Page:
Combine all ingredients except the essential oil in a large bowl.  Stir slowly with a whisk.

Using a mortar and pestle, combine the essential oil drop by drop with 6 or 7 tablespoons of powder until the oil is absorbed.  Add this oil mixture to the remaining powder and whisk the mixture slowly.

 Store powder in an airtight container in a cool, dark place for 3 days to allow scent of the essential oil and flowers to permeate the mixture.

I like storing my homemade powders in glass jars with a little decorative fabric scrap around the mouth of the jar.  In practical terms, I use my homemade shaker top to shake out the right amount each time.

Homemade powder scented with beautiful flowers and essential oils is such a luxury.  I'm excited to try Rowan's powder out on him.  Right now he's in my arms after just getting back from the hospital for his frenulum clipping (tongue tie).  He's nursing again and well.  I'm just happy it is done with hopes for a happier nurser.


And he's falling asleep...


Hope your week is off to a wonderful start.

the sleepy time gal

patterns and colors: the big girls' made-over bedroom


From the time I spray painted Johanna’s hand-me-down bedframe to making her quilt bedspread, I’ve been itching to pull their more “grown-up” bedroom together. I’ve literally had the hanging of Caroline’s big painting on my task list for almost a year. Their room has been one of those postponed projects for this reason or that. Hopefully I’m not the only mother familiar with those…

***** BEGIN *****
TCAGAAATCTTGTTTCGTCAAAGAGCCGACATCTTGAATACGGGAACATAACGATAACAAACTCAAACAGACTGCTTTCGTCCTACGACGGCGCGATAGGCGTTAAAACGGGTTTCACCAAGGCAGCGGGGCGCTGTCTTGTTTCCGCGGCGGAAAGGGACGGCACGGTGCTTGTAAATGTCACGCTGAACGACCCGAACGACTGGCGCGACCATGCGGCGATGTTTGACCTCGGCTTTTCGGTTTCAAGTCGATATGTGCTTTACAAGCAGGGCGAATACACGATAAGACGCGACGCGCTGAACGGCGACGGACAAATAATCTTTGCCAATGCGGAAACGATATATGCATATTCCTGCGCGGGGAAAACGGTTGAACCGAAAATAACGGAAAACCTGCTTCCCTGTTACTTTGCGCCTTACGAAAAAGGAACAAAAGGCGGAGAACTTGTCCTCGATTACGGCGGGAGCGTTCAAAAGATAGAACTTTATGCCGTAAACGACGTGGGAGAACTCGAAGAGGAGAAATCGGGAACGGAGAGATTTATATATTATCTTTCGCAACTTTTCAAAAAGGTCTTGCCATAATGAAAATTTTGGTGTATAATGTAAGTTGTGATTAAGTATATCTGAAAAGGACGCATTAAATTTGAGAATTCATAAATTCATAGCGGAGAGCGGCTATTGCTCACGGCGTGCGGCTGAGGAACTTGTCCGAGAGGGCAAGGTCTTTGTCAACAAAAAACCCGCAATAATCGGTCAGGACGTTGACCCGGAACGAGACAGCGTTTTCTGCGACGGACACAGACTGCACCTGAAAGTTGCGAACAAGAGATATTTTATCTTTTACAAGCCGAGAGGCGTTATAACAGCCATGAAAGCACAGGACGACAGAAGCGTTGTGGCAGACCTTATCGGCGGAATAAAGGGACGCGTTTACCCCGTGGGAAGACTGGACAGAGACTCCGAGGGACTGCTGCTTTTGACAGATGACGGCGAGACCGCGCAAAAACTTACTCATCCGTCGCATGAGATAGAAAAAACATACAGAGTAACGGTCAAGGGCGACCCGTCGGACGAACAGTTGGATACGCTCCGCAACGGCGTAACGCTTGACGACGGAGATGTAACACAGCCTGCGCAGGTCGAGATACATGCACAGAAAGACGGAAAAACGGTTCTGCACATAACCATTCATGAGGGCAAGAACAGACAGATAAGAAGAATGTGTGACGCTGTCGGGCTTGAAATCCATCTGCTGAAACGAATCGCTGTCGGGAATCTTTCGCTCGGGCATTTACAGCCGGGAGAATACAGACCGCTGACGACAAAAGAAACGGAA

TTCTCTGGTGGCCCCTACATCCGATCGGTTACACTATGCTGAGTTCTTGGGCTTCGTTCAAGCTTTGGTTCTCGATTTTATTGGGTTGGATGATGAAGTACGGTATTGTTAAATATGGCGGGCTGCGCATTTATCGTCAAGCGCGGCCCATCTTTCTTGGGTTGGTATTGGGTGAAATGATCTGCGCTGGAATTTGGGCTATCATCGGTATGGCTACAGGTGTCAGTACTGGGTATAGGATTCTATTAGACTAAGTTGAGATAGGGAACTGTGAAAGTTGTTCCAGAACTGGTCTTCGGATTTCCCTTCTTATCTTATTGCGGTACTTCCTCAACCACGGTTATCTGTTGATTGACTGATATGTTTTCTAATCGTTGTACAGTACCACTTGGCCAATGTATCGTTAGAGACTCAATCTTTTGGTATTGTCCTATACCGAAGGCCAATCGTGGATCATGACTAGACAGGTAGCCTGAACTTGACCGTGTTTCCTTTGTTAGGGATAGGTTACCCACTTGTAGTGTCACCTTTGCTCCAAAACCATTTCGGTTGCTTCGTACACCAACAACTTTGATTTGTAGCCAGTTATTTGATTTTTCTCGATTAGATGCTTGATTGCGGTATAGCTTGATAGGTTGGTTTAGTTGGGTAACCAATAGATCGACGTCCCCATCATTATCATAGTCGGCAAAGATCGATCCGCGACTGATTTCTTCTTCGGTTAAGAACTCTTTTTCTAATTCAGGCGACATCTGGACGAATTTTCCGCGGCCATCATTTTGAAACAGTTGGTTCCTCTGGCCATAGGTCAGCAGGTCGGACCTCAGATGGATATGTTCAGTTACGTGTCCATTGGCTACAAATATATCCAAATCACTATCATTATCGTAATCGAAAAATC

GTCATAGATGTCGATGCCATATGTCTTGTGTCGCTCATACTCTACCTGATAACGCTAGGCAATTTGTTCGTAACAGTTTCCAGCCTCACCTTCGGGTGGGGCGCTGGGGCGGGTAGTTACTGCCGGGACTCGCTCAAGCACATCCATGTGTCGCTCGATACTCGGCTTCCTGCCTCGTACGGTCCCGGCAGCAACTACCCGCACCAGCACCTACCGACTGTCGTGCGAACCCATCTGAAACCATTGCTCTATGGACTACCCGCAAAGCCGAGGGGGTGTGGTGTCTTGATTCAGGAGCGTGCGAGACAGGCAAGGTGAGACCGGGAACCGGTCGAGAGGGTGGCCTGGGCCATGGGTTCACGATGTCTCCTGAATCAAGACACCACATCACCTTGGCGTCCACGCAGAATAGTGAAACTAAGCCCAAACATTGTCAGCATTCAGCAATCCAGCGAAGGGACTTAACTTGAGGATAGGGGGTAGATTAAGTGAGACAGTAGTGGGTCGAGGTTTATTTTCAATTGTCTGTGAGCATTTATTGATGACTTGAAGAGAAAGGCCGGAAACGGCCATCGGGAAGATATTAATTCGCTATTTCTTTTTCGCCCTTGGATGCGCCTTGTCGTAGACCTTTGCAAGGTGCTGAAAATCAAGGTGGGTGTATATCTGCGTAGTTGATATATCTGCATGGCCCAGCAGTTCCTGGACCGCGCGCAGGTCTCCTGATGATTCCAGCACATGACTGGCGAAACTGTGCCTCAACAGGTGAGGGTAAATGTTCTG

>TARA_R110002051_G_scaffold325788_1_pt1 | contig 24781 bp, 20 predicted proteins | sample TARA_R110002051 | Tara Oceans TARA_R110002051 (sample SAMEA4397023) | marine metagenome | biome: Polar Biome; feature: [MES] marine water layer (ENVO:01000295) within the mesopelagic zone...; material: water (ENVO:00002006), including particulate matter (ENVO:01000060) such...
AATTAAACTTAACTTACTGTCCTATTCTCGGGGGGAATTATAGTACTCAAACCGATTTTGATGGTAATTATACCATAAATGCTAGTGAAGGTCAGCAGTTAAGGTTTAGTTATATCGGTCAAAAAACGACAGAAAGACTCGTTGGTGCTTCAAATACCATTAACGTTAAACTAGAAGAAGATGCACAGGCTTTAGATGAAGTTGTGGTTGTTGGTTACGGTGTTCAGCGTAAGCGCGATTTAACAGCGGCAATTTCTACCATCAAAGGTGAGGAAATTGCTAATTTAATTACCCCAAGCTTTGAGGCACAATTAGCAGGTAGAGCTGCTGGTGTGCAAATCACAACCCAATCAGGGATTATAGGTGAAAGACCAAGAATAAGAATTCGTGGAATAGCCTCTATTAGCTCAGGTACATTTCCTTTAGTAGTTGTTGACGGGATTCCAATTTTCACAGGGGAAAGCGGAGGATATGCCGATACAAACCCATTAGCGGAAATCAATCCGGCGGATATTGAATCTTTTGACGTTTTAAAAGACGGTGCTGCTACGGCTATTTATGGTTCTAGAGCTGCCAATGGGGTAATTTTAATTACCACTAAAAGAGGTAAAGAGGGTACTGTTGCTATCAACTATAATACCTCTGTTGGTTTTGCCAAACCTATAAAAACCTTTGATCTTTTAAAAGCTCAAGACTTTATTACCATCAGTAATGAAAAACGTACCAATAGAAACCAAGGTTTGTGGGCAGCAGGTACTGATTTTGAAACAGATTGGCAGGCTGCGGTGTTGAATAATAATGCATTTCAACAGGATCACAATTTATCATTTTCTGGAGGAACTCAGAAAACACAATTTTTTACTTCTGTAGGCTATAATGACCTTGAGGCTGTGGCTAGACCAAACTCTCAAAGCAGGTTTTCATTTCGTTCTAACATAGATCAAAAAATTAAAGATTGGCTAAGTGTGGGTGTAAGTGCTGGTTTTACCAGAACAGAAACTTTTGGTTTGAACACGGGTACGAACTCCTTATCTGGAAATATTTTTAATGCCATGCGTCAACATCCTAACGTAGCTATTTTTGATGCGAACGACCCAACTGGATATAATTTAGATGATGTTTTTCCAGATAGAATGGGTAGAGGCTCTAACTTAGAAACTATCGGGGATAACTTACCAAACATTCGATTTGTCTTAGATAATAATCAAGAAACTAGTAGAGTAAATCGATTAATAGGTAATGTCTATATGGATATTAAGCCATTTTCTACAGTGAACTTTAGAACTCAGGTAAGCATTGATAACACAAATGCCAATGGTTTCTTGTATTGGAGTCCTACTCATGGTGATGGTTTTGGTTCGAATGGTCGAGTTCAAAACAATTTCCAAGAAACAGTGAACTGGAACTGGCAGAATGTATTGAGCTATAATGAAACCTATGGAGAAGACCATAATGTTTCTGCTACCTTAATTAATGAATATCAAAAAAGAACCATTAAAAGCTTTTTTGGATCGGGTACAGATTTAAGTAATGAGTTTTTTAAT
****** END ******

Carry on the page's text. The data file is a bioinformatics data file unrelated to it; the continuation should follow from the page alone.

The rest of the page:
I love redecorating my home. I love reusing what I already have around the house. So I never quite know what the outcome will be to a room when I start gathering things from here and there and putting them together in a new way, for a new space.

Over their dresser I hung:

  • pretty mirrors I’ve had and never used for years (I’m still missing one somewhere)
  • glued ribbon to the back and hung so it appears they are actually holding the mirrors. Quite sly…
  • the girls beautiful flowers hung to dry

I love the simple, free decorating solution of hanging flowers.  So feminine and big girlish.

Caroline’s corner:

  • whimsical yard sale art in the corner
  • curtains made from fabric passed down from my Granny–they were actually twin sheets
  • her grand painting she made

And a new pillow that she and her sister are fighting over as to who will keep it on their bed. (I feel another pillow coming on…)

I used Sarah Jane’s Children at Play fabric with the coordinating Meadow Pink fabric backing for the little throw pillow.